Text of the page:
Yet the marginality of those incidents in fact traces to far more mundane origin than Euro-normativity. Indeed newsworthiness includes many factors otherwise. The casualties worldwide demand equal grief of course. Yet if unprecedented large-scale coordination of terrorist attacks in peacetime Paris blindsided us more so than ongoing instability elsewhere, I can hardly be surprised at all. This by no means bespeaks the lesser grievability of non-European casualties. The salience of this or that geopolitical event over another by no means reflects the salience of this or that casualty over another. Those of us blindsided by Paris of course included Westerners for whom the attacks encroached far closer to home. Were social networks like Facebook across the globe to offer an overlay of the Lebanese flag and thereby marginalize the Paris attacks I cannot imagine being at all surprised or offended. Airwaves there likewise must be quite content to focus on local incidents. Rather than Euro-normativity the buzzphrase so-called selective humanity bespeaks quite unextraordinary humanness. Perhaps dissenters misattribute major-league systemic oppression in order that they can live up to the legacy of their predecessors whose activism mattered. Indeed their self-righteousness about the marginalized seems less about the marginalized and more about themselves: I was praying for the world all along, but where have you been?
Although I agree with the prompt that travel broadens the mind, I without a doubt cannot claim to be rid of that unextraordinary humanness whereby whatever closer to me relates to me more. I overhear passersby speak Mandarin almost nonsensical to me. As a result I find in myself the belief that I can never relate to them as much: the mundane revelation that humans can never assimilate one another to be selfsame. A distance separates me from a workaday Chinese grocer of a misfit open-air market. There must always be centrality and marginality relative to oneself. That a Chinese grocer hauls a wagon of the local harvest from street corner to street corner in order that a wife and child back home endure the winter of course relates to me far less than the American undergraduate whose student debt saddles future plans to be an architect. Yet that I recognize the equal richness and complexity of their lives—routines, aspirations, and responsibilities all at stake—means I can measure the grievability of their prospective deaths irrespective of me: indeed quite the same.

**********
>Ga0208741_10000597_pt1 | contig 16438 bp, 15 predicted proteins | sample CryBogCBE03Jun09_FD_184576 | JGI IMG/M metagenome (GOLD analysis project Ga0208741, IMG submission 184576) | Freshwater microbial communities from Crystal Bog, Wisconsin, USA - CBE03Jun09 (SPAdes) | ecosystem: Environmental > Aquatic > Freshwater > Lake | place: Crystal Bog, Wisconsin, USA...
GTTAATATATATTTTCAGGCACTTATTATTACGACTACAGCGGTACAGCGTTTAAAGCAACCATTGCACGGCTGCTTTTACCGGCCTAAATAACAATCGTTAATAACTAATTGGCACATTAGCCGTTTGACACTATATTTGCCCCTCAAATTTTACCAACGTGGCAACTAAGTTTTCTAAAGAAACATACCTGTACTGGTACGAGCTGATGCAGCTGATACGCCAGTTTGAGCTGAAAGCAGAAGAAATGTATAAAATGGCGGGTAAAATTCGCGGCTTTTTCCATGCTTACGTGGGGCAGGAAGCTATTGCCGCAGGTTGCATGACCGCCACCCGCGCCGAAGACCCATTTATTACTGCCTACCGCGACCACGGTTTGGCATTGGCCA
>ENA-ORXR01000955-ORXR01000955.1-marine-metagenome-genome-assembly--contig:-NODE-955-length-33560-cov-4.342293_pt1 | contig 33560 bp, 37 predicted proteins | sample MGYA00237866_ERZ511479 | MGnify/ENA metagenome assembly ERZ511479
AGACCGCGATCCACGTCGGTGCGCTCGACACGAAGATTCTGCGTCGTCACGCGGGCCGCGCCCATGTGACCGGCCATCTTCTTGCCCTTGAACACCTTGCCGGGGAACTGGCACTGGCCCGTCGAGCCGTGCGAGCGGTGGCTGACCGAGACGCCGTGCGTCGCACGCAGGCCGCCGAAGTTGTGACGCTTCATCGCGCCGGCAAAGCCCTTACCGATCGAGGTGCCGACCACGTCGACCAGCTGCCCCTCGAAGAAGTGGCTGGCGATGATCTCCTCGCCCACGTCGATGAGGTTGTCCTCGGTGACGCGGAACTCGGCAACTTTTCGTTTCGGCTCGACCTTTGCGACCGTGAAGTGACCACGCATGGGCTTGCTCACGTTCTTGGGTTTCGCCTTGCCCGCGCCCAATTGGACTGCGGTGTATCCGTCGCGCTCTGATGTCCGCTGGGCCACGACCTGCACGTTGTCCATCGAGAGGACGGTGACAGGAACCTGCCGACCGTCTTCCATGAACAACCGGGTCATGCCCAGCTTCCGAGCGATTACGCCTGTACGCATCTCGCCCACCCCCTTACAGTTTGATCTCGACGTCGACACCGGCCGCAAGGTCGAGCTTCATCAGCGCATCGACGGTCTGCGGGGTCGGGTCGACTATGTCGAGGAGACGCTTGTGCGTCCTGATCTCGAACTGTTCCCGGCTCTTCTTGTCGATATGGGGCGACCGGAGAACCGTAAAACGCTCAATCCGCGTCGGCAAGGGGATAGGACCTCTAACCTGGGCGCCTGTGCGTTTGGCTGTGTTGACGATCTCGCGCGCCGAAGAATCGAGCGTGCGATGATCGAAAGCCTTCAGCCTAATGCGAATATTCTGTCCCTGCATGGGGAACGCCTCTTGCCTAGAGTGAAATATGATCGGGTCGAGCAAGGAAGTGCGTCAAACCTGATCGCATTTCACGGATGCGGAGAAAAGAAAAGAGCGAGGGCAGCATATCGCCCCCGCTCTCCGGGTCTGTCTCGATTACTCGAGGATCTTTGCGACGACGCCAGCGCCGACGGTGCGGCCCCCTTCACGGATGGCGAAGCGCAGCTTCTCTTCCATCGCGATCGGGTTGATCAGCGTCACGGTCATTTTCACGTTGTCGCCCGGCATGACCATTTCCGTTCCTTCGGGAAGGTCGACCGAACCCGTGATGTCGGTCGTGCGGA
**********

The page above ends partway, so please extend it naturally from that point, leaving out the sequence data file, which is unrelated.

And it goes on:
Although right now I struggle to think of an incident appropriate for this prompt, of course I know my complaint here must be the most unjustifiable of all—namely, that since my arrival in China I have experienced no traumas of note to write on. Mindful of this I settle for the lesser incident whereupon I had to miss my flight to Lanzhou because I forgot to bring my passport for identification. Given that I had never been an airbound traveller both overseas and unaccompanied I never thought to even need my passport to board the plane. Although that I had to return defeated and stranded back to my dormitory frustrated me at that moment, I needed only to reschedule a flight for the same timeslot the following day. The incident cost me a day and a fee alone: neither too troublesome.
Otherwise the only mishaps to befall me would be mundane and budgetary. Since my arrival in Shanghai my account at the Bank of China had been my source for cash. Whereas several years ago during my previous visit I received one hundred dollars USD from my grandparents, before the semester began I received one thousand dollars USD from my grandparents for pocket money during my stay here. Given the exchange rate in my favor I downplayed budgetary responsibility. A meal from a street food vendor costs me fewer than a couple of dollars USD after all.
Yet since the eventuality would soon approach that I would exhaust my reserves I requested by wire transfer several hundred dollars USD from my Bank of America account to be relayed to my Bank of China account. The mishap here entails the processing delay for wire transfers to China in particular for reasons unknown. Across the several weeks I budgeted my remainder to an ever-thinning daily budget given my fear of a delay longer than expected. Several days after the expected arrival of my funds I resorted to online grocery services for their Paypal compatibility. Even though given the next-day delivery and variety of local and overseas staples I considered survival on frozen casseroles at worst a mild inconvenience, of course I recognized the unsustainability and disadvantage of a cashless lifestyle.
The mind-numbing customer service bureaucracy to resolve my missing funds between timezones the direct inverse of each other could be avoided no longer. The eventual unravelment of the mystery steered me again to the Bank of China bank tellers whose matter-of-factness that my funds had simply not yet arrived discouraged me from my mission. Yet following my determined insistence the bank tellers somehow happened upon my funds. Indeed after the bank teller counseled with a superior I received a detailed receipt of my transaction. Whatever behind-the-scenes procedure enabled my funds to be seen at last puzzles me still. Although I should have enough money to budget until I return home, perhaps I should initiate a wire transfer sooner than later in expectation of transactional delay. Yet the reverse wire transfer in case of unused funds seems like even more of a hassle.